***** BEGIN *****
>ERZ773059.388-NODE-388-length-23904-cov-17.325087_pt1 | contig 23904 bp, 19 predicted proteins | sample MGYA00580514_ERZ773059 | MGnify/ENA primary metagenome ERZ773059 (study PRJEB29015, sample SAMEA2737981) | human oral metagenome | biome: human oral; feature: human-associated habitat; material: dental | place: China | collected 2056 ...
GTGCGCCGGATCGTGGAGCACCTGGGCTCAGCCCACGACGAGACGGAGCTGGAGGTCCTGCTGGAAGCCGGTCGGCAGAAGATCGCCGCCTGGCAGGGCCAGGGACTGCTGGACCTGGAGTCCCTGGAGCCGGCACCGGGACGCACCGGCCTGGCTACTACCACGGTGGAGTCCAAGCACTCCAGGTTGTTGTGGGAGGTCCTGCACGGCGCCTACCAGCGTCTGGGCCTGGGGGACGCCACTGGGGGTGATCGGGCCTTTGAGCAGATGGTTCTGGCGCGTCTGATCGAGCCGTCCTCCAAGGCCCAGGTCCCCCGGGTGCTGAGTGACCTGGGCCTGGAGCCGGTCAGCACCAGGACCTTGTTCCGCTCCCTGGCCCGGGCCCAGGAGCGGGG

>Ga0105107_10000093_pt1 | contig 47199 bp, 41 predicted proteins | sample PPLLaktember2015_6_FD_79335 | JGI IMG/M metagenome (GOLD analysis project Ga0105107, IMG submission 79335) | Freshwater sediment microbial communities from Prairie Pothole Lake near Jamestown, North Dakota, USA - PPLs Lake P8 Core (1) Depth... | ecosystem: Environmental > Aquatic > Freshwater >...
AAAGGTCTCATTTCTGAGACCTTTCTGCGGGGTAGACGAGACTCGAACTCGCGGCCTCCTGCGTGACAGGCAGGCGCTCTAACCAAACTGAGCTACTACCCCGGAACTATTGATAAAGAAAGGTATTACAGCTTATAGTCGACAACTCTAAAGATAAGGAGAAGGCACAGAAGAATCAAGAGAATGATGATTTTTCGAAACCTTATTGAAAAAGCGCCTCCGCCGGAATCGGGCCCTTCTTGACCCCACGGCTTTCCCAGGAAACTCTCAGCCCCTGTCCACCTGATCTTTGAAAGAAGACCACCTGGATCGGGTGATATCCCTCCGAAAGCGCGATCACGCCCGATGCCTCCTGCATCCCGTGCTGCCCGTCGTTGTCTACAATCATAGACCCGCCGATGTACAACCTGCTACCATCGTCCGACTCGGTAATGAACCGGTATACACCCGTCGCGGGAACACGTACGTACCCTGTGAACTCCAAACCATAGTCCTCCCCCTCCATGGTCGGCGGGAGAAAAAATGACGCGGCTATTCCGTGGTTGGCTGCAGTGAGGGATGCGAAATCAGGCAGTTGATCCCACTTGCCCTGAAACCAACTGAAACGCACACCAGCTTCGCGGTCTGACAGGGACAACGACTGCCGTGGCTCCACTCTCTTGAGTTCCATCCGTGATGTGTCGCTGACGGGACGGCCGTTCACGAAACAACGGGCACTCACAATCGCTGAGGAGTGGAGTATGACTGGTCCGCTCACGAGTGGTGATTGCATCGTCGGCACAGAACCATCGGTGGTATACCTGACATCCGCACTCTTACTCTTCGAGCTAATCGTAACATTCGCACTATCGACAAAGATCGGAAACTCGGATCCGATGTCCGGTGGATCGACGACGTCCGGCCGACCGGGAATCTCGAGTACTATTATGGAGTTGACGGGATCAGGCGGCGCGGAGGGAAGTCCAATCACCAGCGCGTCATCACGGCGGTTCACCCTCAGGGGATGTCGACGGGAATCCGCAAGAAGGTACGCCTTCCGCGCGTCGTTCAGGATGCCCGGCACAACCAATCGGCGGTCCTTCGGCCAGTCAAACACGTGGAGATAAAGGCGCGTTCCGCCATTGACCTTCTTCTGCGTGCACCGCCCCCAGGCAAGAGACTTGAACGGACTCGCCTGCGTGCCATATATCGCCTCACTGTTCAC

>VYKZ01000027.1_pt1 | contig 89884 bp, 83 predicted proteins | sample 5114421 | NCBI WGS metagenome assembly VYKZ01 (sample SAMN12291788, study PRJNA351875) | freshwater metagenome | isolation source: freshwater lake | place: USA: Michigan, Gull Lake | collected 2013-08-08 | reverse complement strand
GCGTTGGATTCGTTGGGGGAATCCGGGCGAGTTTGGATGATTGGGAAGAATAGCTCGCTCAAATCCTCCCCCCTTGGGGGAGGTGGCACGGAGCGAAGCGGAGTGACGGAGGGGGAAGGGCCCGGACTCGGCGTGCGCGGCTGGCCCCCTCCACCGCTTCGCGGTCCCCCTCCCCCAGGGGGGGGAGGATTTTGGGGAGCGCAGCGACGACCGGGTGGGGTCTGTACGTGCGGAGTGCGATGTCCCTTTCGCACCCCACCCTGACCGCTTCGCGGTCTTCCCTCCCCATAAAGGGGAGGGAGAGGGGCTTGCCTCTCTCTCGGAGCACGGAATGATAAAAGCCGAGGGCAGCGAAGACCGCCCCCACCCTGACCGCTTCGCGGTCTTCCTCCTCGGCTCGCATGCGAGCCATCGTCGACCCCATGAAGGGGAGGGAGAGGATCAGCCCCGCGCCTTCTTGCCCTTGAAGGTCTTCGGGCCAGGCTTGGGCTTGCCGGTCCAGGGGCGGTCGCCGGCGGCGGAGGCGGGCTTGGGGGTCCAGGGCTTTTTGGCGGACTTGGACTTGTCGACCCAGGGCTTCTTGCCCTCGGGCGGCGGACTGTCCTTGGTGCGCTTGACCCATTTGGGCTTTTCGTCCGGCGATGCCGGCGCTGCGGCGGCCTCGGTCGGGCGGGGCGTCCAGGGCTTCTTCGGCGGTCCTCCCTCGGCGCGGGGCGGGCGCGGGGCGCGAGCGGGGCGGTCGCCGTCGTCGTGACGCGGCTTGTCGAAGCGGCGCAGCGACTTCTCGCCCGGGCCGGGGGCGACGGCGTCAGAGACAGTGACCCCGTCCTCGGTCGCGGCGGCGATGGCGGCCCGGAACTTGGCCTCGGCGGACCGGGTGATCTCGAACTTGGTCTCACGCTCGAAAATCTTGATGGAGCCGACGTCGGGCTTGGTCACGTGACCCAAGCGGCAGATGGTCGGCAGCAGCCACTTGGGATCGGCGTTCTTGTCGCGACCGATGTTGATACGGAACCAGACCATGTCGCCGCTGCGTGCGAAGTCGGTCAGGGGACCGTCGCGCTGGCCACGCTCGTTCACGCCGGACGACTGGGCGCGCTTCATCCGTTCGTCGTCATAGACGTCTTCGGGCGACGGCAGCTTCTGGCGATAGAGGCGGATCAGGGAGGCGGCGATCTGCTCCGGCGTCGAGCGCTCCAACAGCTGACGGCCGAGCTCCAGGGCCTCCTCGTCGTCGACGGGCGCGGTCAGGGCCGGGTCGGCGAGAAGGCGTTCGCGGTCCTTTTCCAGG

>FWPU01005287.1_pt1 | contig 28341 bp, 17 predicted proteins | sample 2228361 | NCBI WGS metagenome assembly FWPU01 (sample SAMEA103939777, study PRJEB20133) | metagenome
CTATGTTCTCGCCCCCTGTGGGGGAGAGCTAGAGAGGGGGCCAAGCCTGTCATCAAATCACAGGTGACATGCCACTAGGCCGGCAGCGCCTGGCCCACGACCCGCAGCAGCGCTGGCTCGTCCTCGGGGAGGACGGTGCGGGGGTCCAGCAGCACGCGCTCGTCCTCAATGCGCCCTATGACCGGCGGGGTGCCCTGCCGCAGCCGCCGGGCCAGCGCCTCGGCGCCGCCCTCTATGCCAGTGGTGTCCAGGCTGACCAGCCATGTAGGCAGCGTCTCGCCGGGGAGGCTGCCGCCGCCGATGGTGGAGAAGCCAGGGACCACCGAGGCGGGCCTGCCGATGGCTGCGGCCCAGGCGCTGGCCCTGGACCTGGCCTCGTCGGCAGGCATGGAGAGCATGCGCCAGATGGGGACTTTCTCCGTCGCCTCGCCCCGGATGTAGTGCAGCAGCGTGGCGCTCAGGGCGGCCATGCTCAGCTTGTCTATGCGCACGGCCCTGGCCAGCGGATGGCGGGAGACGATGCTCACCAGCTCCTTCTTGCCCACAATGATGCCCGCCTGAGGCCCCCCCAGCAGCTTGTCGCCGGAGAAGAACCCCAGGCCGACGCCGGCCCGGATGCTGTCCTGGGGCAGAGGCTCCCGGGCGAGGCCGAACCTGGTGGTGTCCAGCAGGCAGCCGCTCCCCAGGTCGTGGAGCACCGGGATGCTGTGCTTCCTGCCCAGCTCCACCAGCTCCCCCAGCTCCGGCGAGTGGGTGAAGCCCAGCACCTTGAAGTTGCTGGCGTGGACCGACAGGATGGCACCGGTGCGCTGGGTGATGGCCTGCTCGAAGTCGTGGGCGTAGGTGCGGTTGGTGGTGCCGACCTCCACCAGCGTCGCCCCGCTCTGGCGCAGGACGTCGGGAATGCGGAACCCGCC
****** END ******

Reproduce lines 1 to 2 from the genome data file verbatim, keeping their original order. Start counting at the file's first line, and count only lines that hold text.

>ERZ773059.388-NODE-388-length-23904-cov-17.325087_pt1 | contig 23904 bp, 19 predicted proteins | sample MGYA00580514_ERZ773059 | MGnify/ENA primary metagenome ERZ773059 (study PRJEB29015, sample SAMEA2737981) | human oral metagenome | biome: human oral; feature: human-associated habitat; material: dental | place: China | collected 2056 ...
GTGCGCCGGATCGTGGAGCACCTGGGCTCAGCCCACGACGAGACGGAGCTGGAGGTCCTGCTGGAAGCCGGTCGGCAGAAGATCGCCGCCTGGCAGGGCCAGGGACTGCTGGACCTGGAGTCCCTGGAGCCGGCACCGGGACGCACCGGCCTGGCTACTACCACGGTGGAGTCCAAGCACTCCAGGTTGTTGTGGGAGGTCCTGCACGGCGCCTACCAGCGTCTGGGCCTGGGGGACGCCACTGGGGGTGATCGGGCCTTTGAGCAGATGGTTCTGGCGCGTCTGATCGAGCCGTCCTCCAAGGCCCAGGTCCCCCGGGTGCTGAGTGACCTGGGCCTGGAGCCGGTCAGCACCAGGACCTTGTTCCGCTCCCTGGCCCGGGCCCAGGAGCGGGG